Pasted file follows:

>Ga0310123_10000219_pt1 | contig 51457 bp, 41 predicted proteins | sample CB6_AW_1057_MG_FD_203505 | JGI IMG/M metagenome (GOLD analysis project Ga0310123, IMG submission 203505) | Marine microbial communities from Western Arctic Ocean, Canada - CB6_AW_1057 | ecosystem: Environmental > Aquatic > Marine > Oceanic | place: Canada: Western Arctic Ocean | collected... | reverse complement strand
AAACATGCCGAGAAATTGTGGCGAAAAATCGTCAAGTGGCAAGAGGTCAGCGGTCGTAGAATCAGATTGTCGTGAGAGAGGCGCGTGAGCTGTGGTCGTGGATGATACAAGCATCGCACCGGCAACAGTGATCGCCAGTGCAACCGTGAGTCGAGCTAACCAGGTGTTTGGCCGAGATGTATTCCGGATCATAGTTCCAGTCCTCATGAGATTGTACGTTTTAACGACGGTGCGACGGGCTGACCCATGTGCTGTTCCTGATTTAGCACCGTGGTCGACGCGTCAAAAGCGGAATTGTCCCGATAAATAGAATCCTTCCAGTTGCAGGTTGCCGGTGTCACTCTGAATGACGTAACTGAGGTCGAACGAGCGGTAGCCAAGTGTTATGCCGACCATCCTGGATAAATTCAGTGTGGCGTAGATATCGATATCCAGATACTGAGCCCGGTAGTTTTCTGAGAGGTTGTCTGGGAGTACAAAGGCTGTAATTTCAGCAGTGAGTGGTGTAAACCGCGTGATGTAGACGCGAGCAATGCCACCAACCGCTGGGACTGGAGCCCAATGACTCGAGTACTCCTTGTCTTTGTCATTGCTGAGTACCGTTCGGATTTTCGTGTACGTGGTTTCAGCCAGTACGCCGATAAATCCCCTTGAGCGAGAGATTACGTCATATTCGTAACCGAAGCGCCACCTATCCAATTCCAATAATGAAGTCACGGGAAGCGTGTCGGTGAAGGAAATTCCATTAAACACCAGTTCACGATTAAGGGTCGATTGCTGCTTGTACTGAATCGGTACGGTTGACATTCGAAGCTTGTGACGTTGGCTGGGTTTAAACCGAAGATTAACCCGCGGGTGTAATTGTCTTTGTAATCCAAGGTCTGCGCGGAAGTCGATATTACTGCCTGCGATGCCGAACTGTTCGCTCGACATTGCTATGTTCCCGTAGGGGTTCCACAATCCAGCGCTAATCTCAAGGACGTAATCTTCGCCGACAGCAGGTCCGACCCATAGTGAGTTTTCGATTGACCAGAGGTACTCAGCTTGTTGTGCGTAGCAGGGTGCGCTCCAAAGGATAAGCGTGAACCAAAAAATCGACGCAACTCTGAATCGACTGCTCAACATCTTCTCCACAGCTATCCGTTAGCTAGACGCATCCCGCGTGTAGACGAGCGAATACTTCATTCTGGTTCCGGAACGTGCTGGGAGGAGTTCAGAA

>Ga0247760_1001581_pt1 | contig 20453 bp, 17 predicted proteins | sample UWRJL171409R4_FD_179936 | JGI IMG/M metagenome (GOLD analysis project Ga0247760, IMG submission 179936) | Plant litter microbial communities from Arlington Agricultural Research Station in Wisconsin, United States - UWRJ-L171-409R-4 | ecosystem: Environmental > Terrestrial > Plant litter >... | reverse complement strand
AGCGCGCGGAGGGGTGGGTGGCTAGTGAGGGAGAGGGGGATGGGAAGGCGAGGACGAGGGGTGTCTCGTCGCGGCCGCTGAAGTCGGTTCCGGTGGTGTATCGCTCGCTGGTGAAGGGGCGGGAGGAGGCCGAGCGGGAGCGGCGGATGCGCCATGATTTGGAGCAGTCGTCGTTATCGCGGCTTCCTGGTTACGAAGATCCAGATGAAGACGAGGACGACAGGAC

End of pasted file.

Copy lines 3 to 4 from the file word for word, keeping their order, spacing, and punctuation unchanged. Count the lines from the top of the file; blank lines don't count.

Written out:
>Ga0247760_1001581_pt1 | contig 20453 bp, 17 predicted proteins | sample UWRJL171409R4_FD_179936 | JGI IMG/M metagenome (GOLD analysis project Ga0247760, IMG submission 179936) | Plant litter microbial communities from Arlington Agricultural Research Station in Wisconsin, United States - UWRJ-L171-409R-4 | ecosystem: Environmental > Terrestrial > Plant litter >... | reverse complement strand
AGCGCGCGGAGGGGTGGGTGGCTAGTGAGGGAGAGGGGGATGGGAAGGCGAGGACGAGGGGTGTCTCGTCGCGGCCGCTGAAGTCGGTTCCGGTGGTGTATCGCTCGCTGGTGAAGGGGCGGGAGGAGGCCGAGCGGGAGCGGCGGATGCGCCATGATTTGGAGCAGTCGTCGTTATCGCGGCTTCCTGGTTACGAAGATCCAGATGAAGACGAGGACGACAGGAC